225 F3d 915 Marvin Fisher v. Pharmacia & Upjohn

225 F.3d 915 (8th Cir. 2000)


No. 99-2052


Submitted: March 17, 2000
Filed: September 5, 2000
Rehearing and Rehearing En Banc
Denied Oct. 12, 2000

Appeal from the United States District Court for the Southern District of Iowa.

Before Wollman, Chief Judge, McMILLIAN, and Morris Sheppard Arnold, Circuit Judges.

Wollman, Chief Judge.

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Marvin L. Fisher appeals from the district court's entry of summary judgment in favor of his employer, Pharmacia & Upjohn, on his claims of discrimination under the Age Discrimination in Employment Act (ADEA), 29 U.S.C. § 621 et seq., and the Iowa Civil Rights Act (ICRA), Iowa Code § 216.6. We reverse and remand for further proceedings.



We recite the facts in the light most favorable to Fisher. From 1966 to 1995, Fisher worked as a sales representative for the Upjohn Company, selling animal health products to various types of customers. During this time, Fisher consistently received average or above-average performance evaluations and on seven separate occasions received the company's national sales award. By 1995, Fisher sold primarily to large corporate livestock facilities and was Upjohn's senior sales consultant of national accounts.


In 1995, Upjohn merged with Pharmacia, Inc. to form Pharmacia & Upjohn (hereinafter Pharmacia). Shortly thereafter, Pharmacia reorganized its animal health division, in which Fisher worked, into several specialized sales units, with each unit focusing on a particular segment of the market, and instituted a new, team-based sales methodology within each unit. Because of Fisher's experience in selling to corporate livestock facilities, he was assigned to the corporate sales unit, which sold to large corporate swine operations. The corporate sales unit was designed to be Pharmacia's top sales unit, with its salespersons being held to the highest standards of performance. Corporate sales unit employees were expected to possess extensive product knowledge and to prepare detailed business plans and market analyses.


In January 1997, after nearly a year in the corporate sales unit, Fisher was transferred to the pork sales unit. As a basis for the transfer, Pharmacia cited Fisher's inability to meet the expectations it had of corporate sales unit employees. Fisher's supervisor in the corporate sales unit, Ed Noe, stated that Fisher lacked sufficient product knowledge to capably sell to corporate swine facilities, that his written and spoken correspondence with customers was replete with grammatical errors, and that he exhibited unprofessional behavior during sales calls, frequently talking more about social issues than the products he was selling. In addition, Pharmacia cited a poor rating that Fisher had received on his 1996 performance evaluation, noting that he received only 160 out of 420 possible points under its newly adopted evaluation system. Fisher was 60 years of age at the time of the transfer.


Upon his transfer to the pork sales unit, Fisher was required to relinquish his corporate sales unit accounts. These accounts were then reassigned to Ron Kulwicki and Dennis McKilligan, both of whom were younger than Fisher. As a member of the pork sales unit, Fisher was given less responsibility than he had had as a part of the corporate sales unit. He no longer worked directly with corporate swine operations, instead selling to small veterinary operations, and was responsible for a smaller sales territory.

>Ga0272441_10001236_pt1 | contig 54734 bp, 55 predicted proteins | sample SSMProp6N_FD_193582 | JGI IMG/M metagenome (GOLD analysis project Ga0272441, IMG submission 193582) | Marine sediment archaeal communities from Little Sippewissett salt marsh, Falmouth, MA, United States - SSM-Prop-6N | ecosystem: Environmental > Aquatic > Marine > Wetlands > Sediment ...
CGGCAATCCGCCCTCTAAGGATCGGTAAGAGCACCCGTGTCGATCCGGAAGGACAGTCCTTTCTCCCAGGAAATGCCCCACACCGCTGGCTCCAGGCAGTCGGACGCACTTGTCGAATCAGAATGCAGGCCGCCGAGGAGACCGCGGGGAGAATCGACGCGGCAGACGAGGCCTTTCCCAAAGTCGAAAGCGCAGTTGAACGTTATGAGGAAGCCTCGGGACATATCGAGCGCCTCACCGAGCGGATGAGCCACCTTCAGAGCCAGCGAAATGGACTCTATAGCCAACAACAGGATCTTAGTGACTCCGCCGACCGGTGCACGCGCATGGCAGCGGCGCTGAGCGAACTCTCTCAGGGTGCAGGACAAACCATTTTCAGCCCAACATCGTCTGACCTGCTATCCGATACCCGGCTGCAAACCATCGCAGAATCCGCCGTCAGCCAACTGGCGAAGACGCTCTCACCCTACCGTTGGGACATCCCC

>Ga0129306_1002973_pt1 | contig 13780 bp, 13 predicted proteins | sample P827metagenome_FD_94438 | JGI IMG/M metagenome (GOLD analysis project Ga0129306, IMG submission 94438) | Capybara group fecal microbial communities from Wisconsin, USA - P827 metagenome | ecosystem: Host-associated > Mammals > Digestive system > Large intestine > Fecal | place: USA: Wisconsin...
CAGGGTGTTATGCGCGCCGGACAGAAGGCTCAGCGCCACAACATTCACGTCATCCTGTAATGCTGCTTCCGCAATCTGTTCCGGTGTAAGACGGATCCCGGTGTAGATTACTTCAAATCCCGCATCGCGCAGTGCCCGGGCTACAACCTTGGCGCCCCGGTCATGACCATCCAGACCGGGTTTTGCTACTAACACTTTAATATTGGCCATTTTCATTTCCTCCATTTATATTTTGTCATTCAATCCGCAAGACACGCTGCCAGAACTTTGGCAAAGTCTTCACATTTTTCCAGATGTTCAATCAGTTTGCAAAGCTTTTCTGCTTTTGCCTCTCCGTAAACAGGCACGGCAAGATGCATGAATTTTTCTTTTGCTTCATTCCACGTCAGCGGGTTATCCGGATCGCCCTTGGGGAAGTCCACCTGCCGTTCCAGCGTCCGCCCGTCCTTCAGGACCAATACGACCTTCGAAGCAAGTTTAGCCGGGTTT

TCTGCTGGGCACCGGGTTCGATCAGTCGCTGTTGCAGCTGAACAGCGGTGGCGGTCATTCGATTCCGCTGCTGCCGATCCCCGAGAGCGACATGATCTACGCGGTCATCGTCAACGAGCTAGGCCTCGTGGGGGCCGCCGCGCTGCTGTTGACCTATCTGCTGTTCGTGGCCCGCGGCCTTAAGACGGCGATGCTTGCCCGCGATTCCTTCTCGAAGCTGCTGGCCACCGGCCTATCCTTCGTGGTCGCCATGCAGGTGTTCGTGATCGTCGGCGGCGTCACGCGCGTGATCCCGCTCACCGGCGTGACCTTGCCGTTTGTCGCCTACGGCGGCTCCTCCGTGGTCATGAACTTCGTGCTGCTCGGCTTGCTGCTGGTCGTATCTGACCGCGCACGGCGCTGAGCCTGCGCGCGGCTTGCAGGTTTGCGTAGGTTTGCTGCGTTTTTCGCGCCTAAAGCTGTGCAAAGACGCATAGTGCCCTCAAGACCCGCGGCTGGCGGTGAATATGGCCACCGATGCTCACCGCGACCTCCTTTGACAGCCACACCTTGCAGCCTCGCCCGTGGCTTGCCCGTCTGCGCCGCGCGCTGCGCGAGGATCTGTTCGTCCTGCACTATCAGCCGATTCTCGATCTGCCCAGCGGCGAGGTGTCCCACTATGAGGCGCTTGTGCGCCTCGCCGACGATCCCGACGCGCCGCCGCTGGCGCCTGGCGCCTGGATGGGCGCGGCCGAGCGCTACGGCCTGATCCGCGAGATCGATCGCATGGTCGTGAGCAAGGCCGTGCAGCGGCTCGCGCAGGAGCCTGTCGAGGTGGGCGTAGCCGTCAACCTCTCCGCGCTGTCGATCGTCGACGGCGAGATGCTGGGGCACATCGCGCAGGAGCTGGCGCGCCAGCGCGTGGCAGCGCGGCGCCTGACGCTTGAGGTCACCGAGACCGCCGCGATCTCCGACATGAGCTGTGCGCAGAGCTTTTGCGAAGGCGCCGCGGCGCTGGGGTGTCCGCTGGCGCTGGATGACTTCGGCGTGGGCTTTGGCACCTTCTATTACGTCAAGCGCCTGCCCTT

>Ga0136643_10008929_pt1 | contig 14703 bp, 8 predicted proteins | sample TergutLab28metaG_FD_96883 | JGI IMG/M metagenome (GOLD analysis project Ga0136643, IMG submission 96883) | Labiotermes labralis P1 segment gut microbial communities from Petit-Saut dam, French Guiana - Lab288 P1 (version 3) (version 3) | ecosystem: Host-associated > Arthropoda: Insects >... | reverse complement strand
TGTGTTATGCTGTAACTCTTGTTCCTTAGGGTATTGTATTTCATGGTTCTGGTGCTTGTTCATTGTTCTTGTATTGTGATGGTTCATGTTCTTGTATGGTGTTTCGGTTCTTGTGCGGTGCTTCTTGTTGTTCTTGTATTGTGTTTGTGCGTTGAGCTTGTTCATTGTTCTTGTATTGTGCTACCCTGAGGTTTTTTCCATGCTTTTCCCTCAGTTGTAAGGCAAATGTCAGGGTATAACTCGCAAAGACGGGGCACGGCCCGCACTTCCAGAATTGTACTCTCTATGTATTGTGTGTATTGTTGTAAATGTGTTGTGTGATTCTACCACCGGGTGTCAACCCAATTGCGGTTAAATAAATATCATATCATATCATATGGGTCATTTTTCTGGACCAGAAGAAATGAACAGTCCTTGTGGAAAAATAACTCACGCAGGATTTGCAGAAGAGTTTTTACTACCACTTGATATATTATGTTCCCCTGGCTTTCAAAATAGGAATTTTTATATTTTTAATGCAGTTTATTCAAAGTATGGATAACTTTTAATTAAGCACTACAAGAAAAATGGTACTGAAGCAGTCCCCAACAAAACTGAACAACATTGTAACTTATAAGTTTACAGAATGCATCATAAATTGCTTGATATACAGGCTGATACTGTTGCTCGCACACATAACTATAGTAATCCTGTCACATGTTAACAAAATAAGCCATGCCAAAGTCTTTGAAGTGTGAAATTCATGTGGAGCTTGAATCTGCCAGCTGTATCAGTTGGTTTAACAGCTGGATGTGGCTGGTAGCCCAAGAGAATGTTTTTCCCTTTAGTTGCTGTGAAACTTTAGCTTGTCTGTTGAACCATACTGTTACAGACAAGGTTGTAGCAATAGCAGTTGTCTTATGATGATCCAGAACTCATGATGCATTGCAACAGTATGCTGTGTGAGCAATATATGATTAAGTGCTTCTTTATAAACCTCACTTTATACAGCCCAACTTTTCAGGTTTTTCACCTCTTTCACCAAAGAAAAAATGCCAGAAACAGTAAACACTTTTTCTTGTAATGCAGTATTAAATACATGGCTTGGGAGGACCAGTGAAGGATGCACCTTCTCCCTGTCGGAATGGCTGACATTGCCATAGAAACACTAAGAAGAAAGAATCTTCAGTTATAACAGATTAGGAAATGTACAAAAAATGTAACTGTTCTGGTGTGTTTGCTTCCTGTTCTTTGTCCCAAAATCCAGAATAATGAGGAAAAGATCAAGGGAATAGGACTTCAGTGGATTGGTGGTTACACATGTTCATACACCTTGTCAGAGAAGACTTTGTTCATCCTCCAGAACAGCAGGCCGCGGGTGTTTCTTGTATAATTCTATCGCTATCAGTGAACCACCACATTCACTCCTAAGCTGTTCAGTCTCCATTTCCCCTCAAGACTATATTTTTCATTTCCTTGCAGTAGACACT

On November 24, 1997, Fisher filed suit against Pharmacia, claiming that his transfer was in essence a demotion and that it had been motivated by age-based animus in violation of the ADEA and ICRA.1 The district court granted summary judgment in favor of Pharmacia. The court assumed without deciding that Fisher had established a prima facie case of discrimination, but found that Fisher had failed to make a sufficient showing that Pharmacia's proffered reasons for transferring Fisher were pretextual or that his transfer was motivated by age-based animus. This appeal followed.



We review a grant of summary judgment de novo. See Allen v. Interior Constr. Services, Ltd., 214 F.3d 978, 981 (8th Cir. 2000). Summary judgment is proper where the evidence, when viewed in the light most favorable to the nonmoving party, indicates that no genuine issue of material fact exists and that the moving party is entitled to judgment as a matter of law. See id.; Fed.R.Civ.P. 56(c).

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The ADEA makes it unlawful for an employer to discriminate against an employee on the basis of the employee's age.2 See 29 U.S.C. § 623(a)(1). Because the parties agree that Fisher's claims are based on circumstantial evidence, rather than direct evidence, we apply the burden-shifting scheme of McDonnell Douglas Corp. v. Green, 411 U.S. 792, 802-03 (1973). See Regel v. K-Mart Corp., 190 F.3d 876, 879 (8th Cir. 1999); Hindman v. Transkrit Corp., 145 F.3d 986, 990 (8th Cir. 1998). Under this framework, Fisher must first establish a prima facie case of age discrimination. See Regel, 190 F.3d at 879. If Fisher makes this showing, the burden of production shifts to Pharmacia to articulate a legitimate, nondiscriminatory reason for any adverse employment action taken against Fisher. See id. If Pharmacia puts forth such a reason, Fisher must then present evidence sufficient to raise a question of material fact as to whether Pharmacia's proffered reason was pretextual and to create a reasonable inference that age was a determinative factor in the adverse employment decision. See Keathley v. Ameritech Corp., 187 F.3d 915, 919 (8th Cir. 1999). At all times, the burden of persuasion remains with Fisher. See id.